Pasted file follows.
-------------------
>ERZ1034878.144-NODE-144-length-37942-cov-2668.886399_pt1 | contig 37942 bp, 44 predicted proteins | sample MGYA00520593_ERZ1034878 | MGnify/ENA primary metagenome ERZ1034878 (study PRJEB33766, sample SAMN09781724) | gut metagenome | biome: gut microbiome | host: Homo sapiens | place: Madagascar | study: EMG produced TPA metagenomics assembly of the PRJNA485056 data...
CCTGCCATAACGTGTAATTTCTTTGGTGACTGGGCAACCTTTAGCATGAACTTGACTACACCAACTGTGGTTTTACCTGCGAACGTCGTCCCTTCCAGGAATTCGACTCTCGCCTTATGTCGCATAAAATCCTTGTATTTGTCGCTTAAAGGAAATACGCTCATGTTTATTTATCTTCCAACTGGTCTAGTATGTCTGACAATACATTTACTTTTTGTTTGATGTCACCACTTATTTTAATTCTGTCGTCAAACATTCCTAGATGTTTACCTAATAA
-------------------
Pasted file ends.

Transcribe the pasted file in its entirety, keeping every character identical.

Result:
>ERZ1034878.144-NODE-144-length-37942-cov-2668.886399_pt1 | contig 37942 bp, 44 predicted proteins | sample MGYA00520593_ERZ1034878 | MGnify/ENA primary metagenome ERZ1034878 (study PRJEB33766, sample SAMN09781724) | gut metagenome | biome: gut microbiome | host: Homo sapiens | place: Madagascar | study: EMG produced TPA metagenomics assembly of the PRJNA485056 data...
CCTGCCATAACGTGTAATTTCTTTGGTGACTGGGCAACCTTTAGCATGAACTTGACTACACCAACTGTGGTTTTACCTGCGAACGTCGTCCCTTCCAGGAATTCGACTCTCGCCTTATGTCGCATAAAATCCTTGTATTTGTCGCTTAAAGGAAATACGCTCATGTTTATTTATCTTCCAACTGGTCTAGTATGTCTGACAATACATTTACTTTTTGTTTGATGTCACCACTTATTTTAATTCTGTCGTCAAACATTCCTAGATGTTTACCTAATAA